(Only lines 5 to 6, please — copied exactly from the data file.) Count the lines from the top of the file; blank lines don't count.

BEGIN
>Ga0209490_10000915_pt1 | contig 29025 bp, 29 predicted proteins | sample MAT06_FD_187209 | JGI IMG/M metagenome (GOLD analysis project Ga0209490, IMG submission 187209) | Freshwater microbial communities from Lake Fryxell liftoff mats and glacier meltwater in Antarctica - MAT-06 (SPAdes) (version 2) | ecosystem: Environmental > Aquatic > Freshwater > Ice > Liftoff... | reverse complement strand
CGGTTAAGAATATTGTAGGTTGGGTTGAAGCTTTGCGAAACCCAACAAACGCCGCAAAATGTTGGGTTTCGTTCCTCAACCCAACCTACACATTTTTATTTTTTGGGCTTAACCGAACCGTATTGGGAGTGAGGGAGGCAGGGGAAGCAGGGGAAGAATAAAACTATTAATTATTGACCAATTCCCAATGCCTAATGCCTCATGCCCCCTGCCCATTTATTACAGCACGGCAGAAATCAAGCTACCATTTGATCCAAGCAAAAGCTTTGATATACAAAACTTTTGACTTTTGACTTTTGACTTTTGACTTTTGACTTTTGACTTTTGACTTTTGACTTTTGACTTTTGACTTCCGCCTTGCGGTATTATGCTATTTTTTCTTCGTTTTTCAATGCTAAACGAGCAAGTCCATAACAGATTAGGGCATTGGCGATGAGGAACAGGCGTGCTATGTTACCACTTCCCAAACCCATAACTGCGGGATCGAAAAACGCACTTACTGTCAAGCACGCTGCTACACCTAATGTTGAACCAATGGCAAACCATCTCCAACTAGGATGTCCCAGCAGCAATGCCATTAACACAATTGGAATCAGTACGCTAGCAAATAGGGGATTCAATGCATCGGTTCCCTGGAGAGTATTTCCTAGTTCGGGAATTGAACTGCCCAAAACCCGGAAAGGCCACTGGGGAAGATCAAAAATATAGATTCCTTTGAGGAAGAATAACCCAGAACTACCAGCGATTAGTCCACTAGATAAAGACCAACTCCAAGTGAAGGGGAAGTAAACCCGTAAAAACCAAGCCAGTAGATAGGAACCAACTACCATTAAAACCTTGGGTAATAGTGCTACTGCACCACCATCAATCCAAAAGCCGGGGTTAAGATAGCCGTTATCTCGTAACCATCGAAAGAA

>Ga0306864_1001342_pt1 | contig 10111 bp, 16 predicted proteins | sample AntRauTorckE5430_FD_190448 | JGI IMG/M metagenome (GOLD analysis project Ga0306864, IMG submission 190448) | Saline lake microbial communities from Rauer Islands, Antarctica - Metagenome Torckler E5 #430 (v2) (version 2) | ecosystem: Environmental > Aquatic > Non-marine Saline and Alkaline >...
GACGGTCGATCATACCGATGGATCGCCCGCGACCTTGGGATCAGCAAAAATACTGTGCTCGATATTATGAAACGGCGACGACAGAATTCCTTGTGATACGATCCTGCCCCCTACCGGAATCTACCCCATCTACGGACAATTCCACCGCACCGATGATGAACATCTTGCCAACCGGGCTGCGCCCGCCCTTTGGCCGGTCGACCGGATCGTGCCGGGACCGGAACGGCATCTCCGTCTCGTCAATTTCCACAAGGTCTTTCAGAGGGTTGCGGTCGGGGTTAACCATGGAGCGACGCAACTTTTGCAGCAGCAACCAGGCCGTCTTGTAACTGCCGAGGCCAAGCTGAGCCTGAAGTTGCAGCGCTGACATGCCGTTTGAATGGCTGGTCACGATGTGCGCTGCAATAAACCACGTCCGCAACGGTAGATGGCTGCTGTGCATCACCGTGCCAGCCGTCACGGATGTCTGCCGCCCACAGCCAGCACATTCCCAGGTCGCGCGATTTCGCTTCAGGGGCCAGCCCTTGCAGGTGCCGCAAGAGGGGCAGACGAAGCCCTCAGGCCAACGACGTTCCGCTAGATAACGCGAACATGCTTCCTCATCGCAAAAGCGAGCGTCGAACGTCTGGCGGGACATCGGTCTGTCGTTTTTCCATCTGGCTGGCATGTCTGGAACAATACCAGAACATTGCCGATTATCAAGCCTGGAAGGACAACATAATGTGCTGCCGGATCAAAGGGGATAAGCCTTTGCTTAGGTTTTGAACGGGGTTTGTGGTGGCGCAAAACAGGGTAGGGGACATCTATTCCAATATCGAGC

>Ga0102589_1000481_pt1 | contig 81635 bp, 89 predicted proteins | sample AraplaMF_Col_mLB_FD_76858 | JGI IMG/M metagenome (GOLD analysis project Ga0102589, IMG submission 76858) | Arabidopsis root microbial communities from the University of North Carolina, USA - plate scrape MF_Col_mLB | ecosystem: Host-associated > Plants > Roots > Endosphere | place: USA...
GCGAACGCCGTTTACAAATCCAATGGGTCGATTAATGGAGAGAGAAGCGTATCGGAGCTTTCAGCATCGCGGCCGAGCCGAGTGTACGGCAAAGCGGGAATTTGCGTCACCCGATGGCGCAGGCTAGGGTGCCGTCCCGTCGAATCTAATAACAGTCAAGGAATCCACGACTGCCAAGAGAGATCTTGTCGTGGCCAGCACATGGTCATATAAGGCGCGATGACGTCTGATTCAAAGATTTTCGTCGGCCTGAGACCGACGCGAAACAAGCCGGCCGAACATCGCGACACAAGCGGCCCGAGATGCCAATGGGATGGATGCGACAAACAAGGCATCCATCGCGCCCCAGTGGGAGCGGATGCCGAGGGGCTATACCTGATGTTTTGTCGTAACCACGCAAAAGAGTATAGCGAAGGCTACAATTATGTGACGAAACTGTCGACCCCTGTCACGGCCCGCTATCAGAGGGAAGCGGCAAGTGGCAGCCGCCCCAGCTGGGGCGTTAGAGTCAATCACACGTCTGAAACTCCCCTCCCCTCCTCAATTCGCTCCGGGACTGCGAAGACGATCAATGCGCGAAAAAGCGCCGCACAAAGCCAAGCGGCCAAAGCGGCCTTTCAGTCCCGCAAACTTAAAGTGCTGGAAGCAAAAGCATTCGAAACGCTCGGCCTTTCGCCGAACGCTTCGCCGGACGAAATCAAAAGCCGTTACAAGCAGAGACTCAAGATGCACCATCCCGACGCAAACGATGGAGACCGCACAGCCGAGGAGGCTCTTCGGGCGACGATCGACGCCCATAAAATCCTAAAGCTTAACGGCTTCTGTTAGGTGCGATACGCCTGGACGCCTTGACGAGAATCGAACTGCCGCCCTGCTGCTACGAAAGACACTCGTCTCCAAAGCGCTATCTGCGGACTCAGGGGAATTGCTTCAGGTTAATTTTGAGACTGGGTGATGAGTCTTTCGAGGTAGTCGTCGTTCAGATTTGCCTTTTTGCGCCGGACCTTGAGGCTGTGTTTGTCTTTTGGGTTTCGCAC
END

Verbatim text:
>Ga0102589_1000481_pt1 | contig 81635 bp, 89 predicted proteins | sample AraplaMF_Col_mLB_FD_76858 | JGI IMG/M metagenome (GOLD analysis project Ga0102589, IMG submission 76858) | Arabidopsis root microbial communities from the University of North Carolina, USA - plate scrape MF_Col_mLB | ecosystem: Host-associated > Plants > Roots > Endosphere | place: USA...
GCGAACGCCGTTTACAAATCCAATGGGTCGATTAATGGAGAGAGAAGCGTATCGGAGCTTTCAGCATCGCGGCCGAGCCGAGTGTACGGCAAAGCGGGAATTTGCGTCACCCGATGGCGCAGGCTAGGGTGCCGTCCCGTCGAATCTAATAACAGTCAAGGAATCCACGACTGCCAAGAGAGATCTTGTCGTGGCCAGCACATGGTCATATAAGGCGCGATGACGTCTGATTCAAAGATTTTCGTCGGCCTGAGACCGACGCGAAACAAGCCGGCCGAACATCGCGACACAAGCGGCCCGAGATGCCAATGGGATGGATGCGACAAACAAGGCATCCATCGCGCCCCAGTGGGAGCGGATGCCGAGGGGCTATACCTGATGTTTTGTCGTAACCACGCAAAAGAGTATAGCGAAGGCTACAATTATGTGACGAAACTGTCGACCCCTGTCACGGCCCGCTATCAGAGGGAAGCGGCAAGTGGCAGCCGCCCCAGCTGGGGCGTTAGAGTCAATCACACGTCTGAAACTCCCCTCCCCTCCTCAATTCGCTCCGGGACTGCGAAGACGATCAATGCGCGAAAAAGCGCCGCACAAAGCCAAGCGGCCAAAGCGGCCTTTCAGTCCCGCAAACTTAAAGTGCTGGAAGCAAAAGCATTCGAAACGCTCGGCCTTTCGCCGAACGCTTCGCCGGACGAAATCAAAAGCCGTTACAAGCAGAGACTCAAGATGCACCATCCCGACGCAAACGATGGAGACCGCACAGCCGAGGAGGCTCTTCGGGCGACGATCGACGCCCATAAAATCCTAAAGCTTAACGGCTTCTGTTAGGTGCGATACGCCTGGACGCCTTGACGAGAATCGAACTGCCGCCCTGCTGCTACGAAAGACACTCGTCTCCAAAGCGCTATCTGCGGACTCAGGGGAATTGCTTCAGGTTAATTTTGAGACTGGGTGATGAGTCTTTCGAGGTAGTCGTCGTTCAGATTTGCCTTTTTGCGCCGGACCTTGAGGCTGTGTTTGTCTTTTGGGTTTCGCAC